Asian indices, except the Nikkei, ended in the green after a week that saw mixed reactions from investors as concerns on Eurozone lingered amid better US job data and signs of improving Sino-Japanese relations.
The market opened cautious this week ahead of the European finance ministers' meets to discuss the region's debt crisis. Concerns regarding Spain and the Greece weighed heavily on investor sentiments as both the countries struggled to enforce tough austerity measures in the midst of fierce public protests.
The World Bank stoked the concerns further by downgrading its growth estimates for East Asia and Pacific countries citing the impact of an ailing eurozone economy, while the International Monetary Fund (IMF) cut its global growth estimates to 3.3 percent from 3.5 percent.
But investors were encouraged on expectations of further monetary easing from China after both the IMF and the World Bank predicted that the growth in the world's second largest economy will slow down to 7.8 and 7.7 percent this year.
Not disappointing investors, the People's Bank of China announced plans to inject 265 billion yuan into the country's financial system through reverse purchase agreements. Markets in Hong Kong and mainland China rallied on the news and were further encouraged after the central bank's governor, Zhou Xiaochuan, said that the bank remained flexible to support the economy in the wake of falling global demand.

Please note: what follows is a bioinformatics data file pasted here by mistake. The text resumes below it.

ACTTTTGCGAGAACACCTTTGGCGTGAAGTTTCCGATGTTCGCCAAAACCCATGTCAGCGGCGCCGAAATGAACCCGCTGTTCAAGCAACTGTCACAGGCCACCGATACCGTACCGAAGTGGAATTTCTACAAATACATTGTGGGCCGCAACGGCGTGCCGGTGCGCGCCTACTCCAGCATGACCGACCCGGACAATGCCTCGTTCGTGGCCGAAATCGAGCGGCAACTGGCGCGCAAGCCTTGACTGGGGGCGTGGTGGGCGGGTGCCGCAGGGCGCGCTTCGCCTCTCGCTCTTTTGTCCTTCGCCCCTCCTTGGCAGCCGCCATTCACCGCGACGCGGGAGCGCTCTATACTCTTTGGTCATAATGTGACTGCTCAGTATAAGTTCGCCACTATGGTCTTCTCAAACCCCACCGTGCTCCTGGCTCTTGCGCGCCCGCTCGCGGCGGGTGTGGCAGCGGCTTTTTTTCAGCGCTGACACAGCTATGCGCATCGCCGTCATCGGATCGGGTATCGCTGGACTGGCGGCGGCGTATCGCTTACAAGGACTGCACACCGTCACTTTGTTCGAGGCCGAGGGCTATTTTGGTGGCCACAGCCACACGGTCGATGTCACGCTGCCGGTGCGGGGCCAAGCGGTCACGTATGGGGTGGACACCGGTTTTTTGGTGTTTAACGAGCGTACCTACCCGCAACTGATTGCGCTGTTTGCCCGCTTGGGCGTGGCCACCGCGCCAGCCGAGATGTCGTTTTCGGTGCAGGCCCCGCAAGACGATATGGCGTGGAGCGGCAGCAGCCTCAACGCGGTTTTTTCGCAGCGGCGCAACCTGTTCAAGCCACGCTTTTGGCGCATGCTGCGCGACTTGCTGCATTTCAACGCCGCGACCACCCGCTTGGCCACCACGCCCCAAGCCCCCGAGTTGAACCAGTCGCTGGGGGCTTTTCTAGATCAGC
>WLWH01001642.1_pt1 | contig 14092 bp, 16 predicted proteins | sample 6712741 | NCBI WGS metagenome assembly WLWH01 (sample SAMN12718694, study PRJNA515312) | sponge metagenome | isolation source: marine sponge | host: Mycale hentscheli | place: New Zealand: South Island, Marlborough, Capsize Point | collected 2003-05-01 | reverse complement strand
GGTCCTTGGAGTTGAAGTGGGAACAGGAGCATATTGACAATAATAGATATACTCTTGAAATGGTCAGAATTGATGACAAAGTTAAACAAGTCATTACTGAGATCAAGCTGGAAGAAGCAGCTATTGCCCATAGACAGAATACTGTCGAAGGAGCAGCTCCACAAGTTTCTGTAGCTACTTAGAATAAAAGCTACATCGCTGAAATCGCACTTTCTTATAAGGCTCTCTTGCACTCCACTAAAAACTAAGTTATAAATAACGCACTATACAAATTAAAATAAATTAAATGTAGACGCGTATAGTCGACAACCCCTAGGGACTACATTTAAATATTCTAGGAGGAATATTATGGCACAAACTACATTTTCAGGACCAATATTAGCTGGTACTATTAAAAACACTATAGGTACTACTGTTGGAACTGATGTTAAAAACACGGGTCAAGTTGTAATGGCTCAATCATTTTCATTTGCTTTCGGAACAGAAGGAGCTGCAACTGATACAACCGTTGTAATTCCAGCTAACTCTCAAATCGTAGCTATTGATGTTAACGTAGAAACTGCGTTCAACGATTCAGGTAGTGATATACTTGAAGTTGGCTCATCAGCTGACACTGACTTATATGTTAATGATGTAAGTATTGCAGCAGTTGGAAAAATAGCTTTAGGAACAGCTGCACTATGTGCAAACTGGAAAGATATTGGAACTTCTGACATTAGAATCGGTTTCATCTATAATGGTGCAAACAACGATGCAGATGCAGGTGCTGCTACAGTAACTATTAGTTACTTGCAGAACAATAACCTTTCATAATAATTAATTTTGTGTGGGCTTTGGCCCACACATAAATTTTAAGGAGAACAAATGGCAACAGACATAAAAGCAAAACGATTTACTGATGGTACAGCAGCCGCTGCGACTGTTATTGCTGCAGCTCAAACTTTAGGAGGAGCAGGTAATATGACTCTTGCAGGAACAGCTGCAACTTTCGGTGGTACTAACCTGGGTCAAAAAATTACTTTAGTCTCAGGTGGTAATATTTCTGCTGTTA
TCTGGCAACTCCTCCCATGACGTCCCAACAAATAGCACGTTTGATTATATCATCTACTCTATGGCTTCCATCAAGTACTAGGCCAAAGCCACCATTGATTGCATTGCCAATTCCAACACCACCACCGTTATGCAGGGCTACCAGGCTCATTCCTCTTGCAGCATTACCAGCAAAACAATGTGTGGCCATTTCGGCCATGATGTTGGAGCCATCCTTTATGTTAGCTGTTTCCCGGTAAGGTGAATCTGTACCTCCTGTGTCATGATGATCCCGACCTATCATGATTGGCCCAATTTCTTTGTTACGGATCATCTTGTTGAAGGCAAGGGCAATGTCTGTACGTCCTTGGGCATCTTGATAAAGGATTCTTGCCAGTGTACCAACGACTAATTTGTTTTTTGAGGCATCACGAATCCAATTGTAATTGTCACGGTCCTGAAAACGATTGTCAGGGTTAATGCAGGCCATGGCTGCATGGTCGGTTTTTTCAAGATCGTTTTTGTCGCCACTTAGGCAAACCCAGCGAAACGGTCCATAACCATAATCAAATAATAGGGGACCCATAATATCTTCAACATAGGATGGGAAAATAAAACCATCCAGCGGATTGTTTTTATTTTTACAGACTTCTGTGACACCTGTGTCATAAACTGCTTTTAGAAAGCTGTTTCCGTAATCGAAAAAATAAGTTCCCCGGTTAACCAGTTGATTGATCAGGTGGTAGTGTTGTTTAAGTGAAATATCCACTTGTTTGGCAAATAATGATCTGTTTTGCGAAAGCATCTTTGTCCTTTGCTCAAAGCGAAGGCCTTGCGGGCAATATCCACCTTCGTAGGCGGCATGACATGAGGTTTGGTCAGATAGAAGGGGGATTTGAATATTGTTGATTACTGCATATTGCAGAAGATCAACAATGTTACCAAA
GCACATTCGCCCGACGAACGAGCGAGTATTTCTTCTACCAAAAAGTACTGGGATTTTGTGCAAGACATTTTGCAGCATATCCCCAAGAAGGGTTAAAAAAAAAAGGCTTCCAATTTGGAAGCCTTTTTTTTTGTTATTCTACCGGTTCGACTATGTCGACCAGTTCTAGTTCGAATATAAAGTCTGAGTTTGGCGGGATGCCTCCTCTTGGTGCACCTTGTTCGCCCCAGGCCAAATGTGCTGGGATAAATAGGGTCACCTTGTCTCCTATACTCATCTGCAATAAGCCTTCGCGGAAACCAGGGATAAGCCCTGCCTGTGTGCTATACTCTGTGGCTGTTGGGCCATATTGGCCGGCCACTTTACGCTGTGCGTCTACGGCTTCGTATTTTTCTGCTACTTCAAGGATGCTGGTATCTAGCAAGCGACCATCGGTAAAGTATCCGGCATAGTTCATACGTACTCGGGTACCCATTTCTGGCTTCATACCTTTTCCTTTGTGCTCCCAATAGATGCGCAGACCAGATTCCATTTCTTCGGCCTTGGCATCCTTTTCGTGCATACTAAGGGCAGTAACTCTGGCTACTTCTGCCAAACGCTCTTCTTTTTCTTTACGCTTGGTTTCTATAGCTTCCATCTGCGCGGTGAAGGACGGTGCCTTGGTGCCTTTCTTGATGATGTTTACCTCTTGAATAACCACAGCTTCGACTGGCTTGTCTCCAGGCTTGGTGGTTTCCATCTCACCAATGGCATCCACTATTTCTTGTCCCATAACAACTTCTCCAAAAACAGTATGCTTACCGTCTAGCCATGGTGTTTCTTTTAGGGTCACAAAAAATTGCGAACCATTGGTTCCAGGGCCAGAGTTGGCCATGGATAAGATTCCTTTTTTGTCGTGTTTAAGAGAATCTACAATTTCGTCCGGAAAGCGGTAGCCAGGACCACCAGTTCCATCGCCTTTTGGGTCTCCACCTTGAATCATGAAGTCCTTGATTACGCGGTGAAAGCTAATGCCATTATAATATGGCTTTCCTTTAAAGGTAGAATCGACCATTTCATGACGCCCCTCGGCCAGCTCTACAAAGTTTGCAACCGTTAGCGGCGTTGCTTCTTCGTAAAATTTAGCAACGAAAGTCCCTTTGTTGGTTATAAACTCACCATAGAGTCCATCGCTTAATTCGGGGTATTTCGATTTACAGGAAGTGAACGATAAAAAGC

But the positive sentiments failed to reach Tokyo and Seoul as investors in both the export-dependent economies remained wary of the gloomy world financial outlook.
Fears of US corporate quarterly earnings also influenced the market mood as major companies such as Hewlett Packard and Caterpillar had predicted a drop in earnings.
The IMF came into the picture again with reports that Spain's economy may contract 1.3 percent in the coming year. Rating agency Standard and Poor's underscored the concerns by cutting the country's credit rating to BBB-minus, just a notch above "junk".
Japan's issues with China continued to plague the Tokyo market as major automobile firms reported a decline in China sales. Official reports also said that the country's machinery orders fell 3.3 percent in August, as business sentiments remain weak.
Market sentiments picked up towards the second half of the week after the US labour department said that weekly jobless claims had seen a 30,000 drop in the previous week.
Investors cheered further after Japanese and Chinese officials agreed to hold bilateral talks on the territorial dispute, following warnings from Japanese Prime Minister Yoshihiko Noda that the issue could be detrimental to both countries.
However, marketmen remained cautious ahead of Chinese trade data expected over the weekend, followed by inflation data in the coming week.